In 1906, Felder represented Armour Packing Company against the State of North Carolina, which had imposed a tax of $100.00 per county for the maintenance of a meat packing plant.  Felder argued before the justices that the tax constituted an interference with interstate commerce and that it was also violative of the 14th amendment.  Although the stipulated facts defined what a meat packing plant was and that the activities of Armour did not constitute a meat packing plant, but merely a cold storage facility, the Supreme Court in a 5-4 decision ruled in favor of the State of North Carolina. Felder's client lost another case to the other Carolina state in 1909 when the court sided with South Carolina's right to regulate and prohibit the sale of alcohol within her borders in the case of Murray v. Wilson Distribution.

Despite his success as an attorney, Felder lost in his third and final appearance before the court in the case of Crichton v. Wingfield, which involved a suit between an aunt and niece over ownership of promissory notes.  The case primarily dealt with which court, Mississippi or New York, had jurisdiction over the assets of the dear departed Mr. and Mrs. E.H. Lombard.

Thomas Hardwick, a former congressman, senator and governor of Georgia, lived in Dublin in the mid 1920s.  During that time he practiced law and published the Dublin Courier Herald.  Hardwick's first appearance in the Supreme Court came in 1914, when he represented the widow  and four minor children of one Mr. Dicks of Augusta.  It seemed that Dicks petitioned the Federal court for a declaration that he was bankrupt.   Sadly, Dicks died three weeks later.  His family attempted to have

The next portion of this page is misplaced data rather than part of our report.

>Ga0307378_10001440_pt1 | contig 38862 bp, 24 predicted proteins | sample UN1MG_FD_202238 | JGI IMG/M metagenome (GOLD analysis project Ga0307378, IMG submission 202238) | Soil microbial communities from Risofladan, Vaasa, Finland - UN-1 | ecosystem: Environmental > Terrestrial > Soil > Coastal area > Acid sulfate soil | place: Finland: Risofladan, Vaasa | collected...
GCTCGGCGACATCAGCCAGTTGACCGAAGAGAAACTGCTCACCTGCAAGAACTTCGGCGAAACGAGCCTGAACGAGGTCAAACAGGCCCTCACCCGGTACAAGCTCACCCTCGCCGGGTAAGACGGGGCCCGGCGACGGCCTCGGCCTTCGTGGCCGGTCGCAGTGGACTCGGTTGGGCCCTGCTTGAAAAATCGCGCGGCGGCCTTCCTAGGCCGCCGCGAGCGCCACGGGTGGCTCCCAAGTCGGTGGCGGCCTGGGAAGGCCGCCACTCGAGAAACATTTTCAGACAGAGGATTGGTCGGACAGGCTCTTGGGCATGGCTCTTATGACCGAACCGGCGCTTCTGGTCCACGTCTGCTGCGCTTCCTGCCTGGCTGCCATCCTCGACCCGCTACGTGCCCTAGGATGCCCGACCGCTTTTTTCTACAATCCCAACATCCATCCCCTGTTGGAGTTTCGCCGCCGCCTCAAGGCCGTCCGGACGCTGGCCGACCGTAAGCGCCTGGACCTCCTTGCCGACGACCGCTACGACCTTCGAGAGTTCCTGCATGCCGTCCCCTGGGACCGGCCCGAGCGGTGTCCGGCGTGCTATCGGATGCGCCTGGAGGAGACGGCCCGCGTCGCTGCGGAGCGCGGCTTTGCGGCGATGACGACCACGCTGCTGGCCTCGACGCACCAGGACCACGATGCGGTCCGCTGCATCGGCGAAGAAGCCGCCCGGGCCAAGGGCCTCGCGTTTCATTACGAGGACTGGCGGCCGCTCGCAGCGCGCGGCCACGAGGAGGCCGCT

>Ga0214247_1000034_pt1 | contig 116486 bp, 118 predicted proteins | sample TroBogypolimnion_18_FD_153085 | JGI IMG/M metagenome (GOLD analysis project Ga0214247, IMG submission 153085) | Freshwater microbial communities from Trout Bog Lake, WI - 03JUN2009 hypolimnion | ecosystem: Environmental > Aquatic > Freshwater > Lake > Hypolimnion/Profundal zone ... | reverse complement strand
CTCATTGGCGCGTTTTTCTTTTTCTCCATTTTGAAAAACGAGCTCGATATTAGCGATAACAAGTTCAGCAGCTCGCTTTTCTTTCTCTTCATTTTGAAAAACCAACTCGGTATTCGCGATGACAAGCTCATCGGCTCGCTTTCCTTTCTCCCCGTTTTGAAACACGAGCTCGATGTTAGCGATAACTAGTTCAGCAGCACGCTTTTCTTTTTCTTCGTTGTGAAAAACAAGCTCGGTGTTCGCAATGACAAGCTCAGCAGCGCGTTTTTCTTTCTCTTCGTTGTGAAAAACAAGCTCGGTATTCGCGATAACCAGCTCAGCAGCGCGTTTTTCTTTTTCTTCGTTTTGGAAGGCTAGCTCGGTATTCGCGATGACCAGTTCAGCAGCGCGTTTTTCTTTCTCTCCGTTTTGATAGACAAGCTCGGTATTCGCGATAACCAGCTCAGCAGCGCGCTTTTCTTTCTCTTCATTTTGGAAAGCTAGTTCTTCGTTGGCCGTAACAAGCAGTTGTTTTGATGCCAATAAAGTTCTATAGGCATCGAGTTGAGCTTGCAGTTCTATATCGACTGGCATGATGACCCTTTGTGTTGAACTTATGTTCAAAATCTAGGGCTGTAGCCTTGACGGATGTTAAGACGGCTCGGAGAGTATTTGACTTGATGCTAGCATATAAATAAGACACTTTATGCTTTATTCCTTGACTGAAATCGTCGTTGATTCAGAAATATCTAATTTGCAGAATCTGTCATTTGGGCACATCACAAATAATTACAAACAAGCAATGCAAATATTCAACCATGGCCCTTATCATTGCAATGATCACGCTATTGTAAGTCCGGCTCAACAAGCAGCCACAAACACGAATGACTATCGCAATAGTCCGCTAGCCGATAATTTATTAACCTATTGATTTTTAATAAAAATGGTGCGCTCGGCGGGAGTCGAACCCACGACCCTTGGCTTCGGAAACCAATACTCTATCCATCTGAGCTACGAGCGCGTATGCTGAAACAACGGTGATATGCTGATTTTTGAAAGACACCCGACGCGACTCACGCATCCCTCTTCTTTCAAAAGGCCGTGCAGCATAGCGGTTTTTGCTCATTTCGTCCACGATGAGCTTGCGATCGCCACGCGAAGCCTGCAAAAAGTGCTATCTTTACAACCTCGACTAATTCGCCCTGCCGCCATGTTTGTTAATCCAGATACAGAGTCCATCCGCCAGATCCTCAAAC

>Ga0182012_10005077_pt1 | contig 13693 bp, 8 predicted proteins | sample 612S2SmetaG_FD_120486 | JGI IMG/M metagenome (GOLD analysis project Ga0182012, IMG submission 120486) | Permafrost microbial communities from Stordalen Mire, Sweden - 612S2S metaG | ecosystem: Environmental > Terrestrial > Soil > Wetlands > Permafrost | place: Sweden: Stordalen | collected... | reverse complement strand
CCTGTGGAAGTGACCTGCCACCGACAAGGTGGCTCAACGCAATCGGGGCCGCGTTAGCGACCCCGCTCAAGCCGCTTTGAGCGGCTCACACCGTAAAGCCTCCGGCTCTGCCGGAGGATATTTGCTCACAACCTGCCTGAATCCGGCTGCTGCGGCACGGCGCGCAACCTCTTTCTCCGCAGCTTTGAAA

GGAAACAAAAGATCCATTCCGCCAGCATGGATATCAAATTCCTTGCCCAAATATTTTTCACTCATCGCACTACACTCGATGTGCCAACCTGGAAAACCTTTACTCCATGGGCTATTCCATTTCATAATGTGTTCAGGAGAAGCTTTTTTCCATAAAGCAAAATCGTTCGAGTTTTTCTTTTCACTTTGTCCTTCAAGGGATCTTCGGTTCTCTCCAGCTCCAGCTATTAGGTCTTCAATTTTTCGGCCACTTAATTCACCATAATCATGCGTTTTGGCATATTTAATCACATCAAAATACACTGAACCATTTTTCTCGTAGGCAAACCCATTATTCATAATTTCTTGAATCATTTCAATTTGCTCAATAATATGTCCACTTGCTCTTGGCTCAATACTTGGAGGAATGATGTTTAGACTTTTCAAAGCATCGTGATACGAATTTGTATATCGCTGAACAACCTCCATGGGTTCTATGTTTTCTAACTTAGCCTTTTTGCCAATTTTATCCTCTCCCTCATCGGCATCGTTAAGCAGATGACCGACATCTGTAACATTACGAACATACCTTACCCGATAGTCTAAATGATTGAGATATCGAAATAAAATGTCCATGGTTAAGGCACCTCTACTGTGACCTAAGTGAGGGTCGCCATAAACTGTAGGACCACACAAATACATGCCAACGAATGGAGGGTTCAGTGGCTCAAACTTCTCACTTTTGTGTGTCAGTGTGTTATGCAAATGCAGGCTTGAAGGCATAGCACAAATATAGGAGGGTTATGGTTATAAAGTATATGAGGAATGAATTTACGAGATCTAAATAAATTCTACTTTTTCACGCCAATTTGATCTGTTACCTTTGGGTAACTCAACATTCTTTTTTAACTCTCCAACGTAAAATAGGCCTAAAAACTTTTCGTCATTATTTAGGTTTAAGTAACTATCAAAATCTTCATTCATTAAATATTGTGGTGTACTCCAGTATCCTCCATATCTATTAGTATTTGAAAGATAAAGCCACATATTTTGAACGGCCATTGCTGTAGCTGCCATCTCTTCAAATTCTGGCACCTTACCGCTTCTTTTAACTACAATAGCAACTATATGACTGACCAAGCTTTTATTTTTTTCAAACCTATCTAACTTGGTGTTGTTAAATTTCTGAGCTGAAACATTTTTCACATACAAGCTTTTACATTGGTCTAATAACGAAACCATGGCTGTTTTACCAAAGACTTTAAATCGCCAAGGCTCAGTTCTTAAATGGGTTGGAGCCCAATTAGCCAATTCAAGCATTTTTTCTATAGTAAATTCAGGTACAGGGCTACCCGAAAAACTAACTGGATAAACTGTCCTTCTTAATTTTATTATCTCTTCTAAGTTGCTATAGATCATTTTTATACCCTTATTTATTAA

some of his estate set aside to them for their support, a right unique to Georgia spouses and minor children. The bankruptcy trustee Hull disagreed and argued that Dicks's estate  solely belonged to his creditors.  The Supreme Court unanimously agrees with Hardwick and allowed the grieving family to have enough money and property to at least help them get back on their feet. In 1918, Hardwick's client, the Georgia Public Service Corporation, a forerunner of the Georgia Power Company, was successful in its argument that the company was entitled to raise utility rates with the authority of the Railroad Commission, despite the fact that it had agree to a fixed five-year rate with the Union Dry Goods Company.

Hardwick became the only Laurens Countian to appear before the court as a resident of Dublin in 1926.  Hardwick, representing Fenner, a cotton futures dealer, was unsuccessful in his argument that state laws restricting the sale of commodities were violative of the Interstate Commerce clause of the Constitution.    Hardwick, a resident of Augusta in 1934, won the case of Gay v. Ruff in which the railroad prevailed over the father who lost his son in an railroad accident.

Eugene Cook, a native of Wrightsville and a short time resident of Dublin while he served as Solicitor, was elected to serve as the Attorney General of Georgia in 1945.  As Attorney General, Cook's first case involving the Supreme Court came in 1946.  The case was one of the primary attempts to set aside Georgia's county unit system of voting in state wide elections.  The process allowed larger counties six votes to the top vote getters, while most of the smaller counties were allotted two votes.  Some Fulton County voters objected, primarily on racial grounds, asserting that their votes were diminished by the allocation of votes.  The Supreme Court disagreed and affirmed the process, though it would not be long before the process would be overturned by a more civil rights minded court.